Your wife left you and your Virginia marital home six months ago and moved to Tennessee. Now you are served with papers saying she wants a divorce. In your gut you know she is right — you two were not destined for a strong future together. Your head, though, is fogged; does the divorce happen in Tennessee, or in Virginia?
Does It Matter Who Files First?
Most states have residency requirements for divorce. Where each party to the divorce lives is not as important as who files first for divorce. In our imaginary scenario above, you received service of divorce papers here, in your state of residence, Virginia. She filed in Tennessee before you could file in Virginia, and she’s lived there 6 months (we’ll talk about residency requirements later), so Tennessee has jurisdiction.
Being first to file can simplify your life, but if you are served with divorce papers from your out-of-state wife, you can still proceed with the divorce. You will need to hire an attorney licensed to practice law in that state. You may wish to hire a Virginia attorney to help you with all aspects of the divorce, from discovery to affidavits to depositions to the final divorce decree. You may also need to travel to the state your wife filed in, to put in a courtroom appearance (but that is not always true).
Being first to file puts you at the top of the jurisdiction list. The case will proceed under Virginia divorce laws, which could benefit you. Not every state has identical divorce statutes, so you may find yourself coming out ahead (financially, with children, with property) by being first to file and keeping the case in Virginia.
Divorce and Strategic Residency
Your wife may have chosen a state to move to precisely for that state’s divorce laws. In Virginia, property settlement is done equitably, along the lines of “take out what you put in,” but that is not true in all states.
As the experts at Business Insider show, nine states (9/50ths, or 18 percent) have community property laws. This compels courts in Arizona, California, Idaho, Louisiana, Nevada, New Mexico, Texas, Washington, and Wisconsin to divide all assets in a 50-50 split.
Say your wife worked at Save-A-Lot on East Little Creek Road in Norfolk. She was a cashier for nearly minimum wage, while you pursued a brilliant career as a podiatrist, the 17th-highest-paying job in Virginia (according to Zippia). Your retirement fund, vacation savings jar, and investment accounts are all primarily funded by you. In Virginia, you would get back a roughly equal proportion of the assets equivalent to what you put in. For every $100, perhaps $85 of it came from you, so during property settlement, you would most likely get about 85 percent of all assets.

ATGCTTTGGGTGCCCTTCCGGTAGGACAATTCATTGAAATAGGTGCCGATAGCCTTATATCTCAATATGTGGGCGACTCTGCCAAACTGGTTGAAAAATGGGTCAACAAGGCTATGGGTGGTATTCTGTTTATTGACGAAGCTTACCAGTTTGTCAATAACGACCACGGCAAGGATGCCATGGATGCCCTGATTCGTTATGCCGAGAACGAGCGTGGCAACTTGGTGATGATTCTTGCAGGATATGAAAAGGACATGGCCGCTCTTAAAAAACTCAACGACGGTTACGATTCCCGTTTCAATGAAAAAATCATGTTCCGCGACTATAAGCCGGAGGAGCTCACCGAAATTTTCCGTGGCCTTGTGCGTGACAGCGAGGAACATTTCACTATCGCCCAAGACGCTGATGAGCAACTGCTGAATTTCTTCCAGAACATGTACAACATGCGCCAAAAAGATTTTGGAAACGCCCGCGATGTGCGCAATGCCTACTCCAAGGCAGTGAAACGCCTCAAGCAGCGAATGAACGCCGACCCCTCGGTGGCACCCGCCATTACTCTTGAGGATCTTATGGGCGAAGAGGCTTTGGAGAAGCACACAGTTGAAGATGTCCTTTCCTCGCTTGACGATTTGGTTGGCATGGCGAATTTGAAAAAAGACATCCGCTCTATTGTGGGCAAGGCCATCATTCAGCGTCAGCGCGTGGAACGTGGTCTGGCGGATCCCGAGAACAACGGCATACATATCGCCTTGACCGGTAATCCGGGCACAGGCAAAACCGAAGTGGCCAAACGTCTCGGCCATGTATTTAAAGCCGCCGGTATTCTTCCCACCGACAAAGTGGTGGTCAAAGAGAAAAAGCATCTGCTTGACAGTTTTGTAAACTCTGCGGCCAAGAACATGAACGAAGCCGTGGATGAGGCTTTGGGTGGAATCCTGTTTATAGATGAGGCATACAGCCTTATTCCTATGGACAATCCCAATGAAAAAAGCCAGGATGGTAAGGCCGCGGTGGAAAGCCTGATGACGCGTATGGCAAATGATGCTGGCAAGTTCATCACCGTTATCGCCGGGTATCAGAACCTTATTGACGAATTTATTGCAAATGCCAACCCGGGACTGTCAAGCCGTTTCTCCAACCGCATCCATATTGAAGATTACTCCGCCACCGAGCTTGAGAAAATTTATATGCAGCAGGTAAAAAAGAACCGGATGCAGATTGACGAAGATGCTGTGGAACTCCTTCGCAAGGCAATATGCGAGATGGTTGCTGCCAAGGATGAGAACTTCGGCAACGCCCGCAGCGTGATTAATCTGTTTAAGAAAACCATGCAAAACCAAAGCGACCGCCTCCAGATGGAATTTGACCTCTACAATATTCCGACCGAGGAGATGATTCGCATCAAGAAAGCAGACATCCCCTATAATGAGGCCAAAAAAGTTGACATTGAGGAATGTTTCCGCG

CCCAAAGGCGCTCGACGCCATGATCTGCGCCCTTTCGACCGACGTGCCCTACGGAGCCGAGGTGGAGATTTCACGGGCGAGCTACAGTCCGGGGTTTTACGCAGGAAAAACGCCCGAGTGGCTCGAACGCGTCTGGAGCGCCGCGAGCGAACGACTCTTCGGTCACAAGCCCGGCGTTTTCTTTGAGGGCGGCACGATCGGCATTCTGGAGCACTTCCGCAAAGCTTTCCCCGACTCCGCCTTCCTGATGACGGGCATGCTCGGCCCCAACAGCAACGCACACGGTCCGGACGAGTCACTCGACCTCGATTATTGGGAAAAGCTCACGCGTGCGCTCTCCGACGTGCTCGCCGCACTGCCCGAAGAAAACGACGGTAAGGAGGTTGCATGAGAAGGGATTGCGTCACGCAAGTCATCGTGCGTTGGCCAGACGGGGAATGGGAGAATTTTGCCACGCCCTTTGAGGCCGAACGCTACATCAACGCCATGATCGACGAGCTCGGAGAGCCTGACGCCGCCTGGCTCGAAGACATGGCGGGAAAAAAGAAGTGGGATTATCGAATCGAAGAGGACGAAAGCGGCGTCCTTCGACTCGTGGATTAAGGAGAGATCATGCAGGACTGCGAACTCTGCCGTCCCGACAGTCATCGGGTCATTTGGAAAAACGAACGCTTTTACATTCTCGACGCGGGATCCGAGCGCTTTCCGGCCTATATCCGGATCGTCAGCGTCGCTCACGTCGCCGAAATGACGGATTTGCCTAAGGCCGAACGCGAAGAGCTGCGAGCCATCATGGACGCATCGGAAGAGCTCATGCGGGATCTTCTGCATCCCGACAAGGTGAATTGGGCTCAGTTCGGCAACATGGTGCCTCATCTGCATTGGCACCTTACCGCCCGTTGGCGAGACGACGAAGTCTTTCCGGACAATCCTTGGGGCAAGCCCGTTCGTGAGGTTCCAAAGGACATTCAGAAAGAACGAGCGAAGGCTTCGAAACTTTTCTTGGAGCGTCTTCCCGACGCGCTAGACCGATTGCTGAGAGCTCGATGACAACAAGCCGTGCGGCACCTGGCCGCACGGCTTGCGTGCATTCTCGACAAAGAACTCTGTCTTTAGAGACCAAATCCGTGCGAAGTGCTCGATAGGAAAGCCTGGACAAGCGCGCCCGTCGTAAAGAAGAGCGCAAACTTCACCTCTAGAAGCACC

This is not true in those nine states. If she lived in those states long enough to meet residency requirements she can file and claim 50 percent of everything. Everything.
So What Can You Do About Your Rogue Wife?
If you did not keep careful track of how long you two were separated, and you are suddenly served with papers from out of state, your first move must be to a qualified Virginia attorney.
Find out your best path forward. Let your attorney investigate the legality of her claim. Perhaps she jumped the gun in the other state and filed too early. Perhaps she filed the petition herself in that other state’s courts and selected the wrong jurisdiction or venue. Maybe she even tried a do-it-yourself approach using online legal papers (the worst possible choice for her, but possibly advantageous for you).
Avoid panicking until your experienced Virginia attorney can investigate. Even if she followed all the rules and filed everything correctly, your attorney could still find ways to make your life less difficult.
Because states may treat some aspects of divorce differently from one another (such as child support, child visitation, and so on), your attorney may be able to win jurisdiction in Virginia if it can be shown to be beneficial to (“in the best interest of”) your children.
If she keeps jurisdiction in her state, you may need to fly to her state to make courtroom appearances. You may also be able to have an attorney in her state handle much of the paperwork and court work for you.
Having two attorneys — one in Virginia and one in your wife’s home state — may seem expensive, but together the two attorneys can smooth out any issues and ensure you have all the right paperwork, make all the right appearances, and get the right solution (a divorce decree) in a timely fashion.
Call The Only Family Law Firm in Virginia Representing Men Exclusively
Who answers when you call The Firm For Men at 757-383-9184, or contact us online? Our own office staff right here in Virginia, who can quickly get you in to sit down with one of our family law attorneys, right here in Virginia. We are not “affiliated” with some national lawyer hotline. We are here, day in and day out, protecting Virginia men’s rights.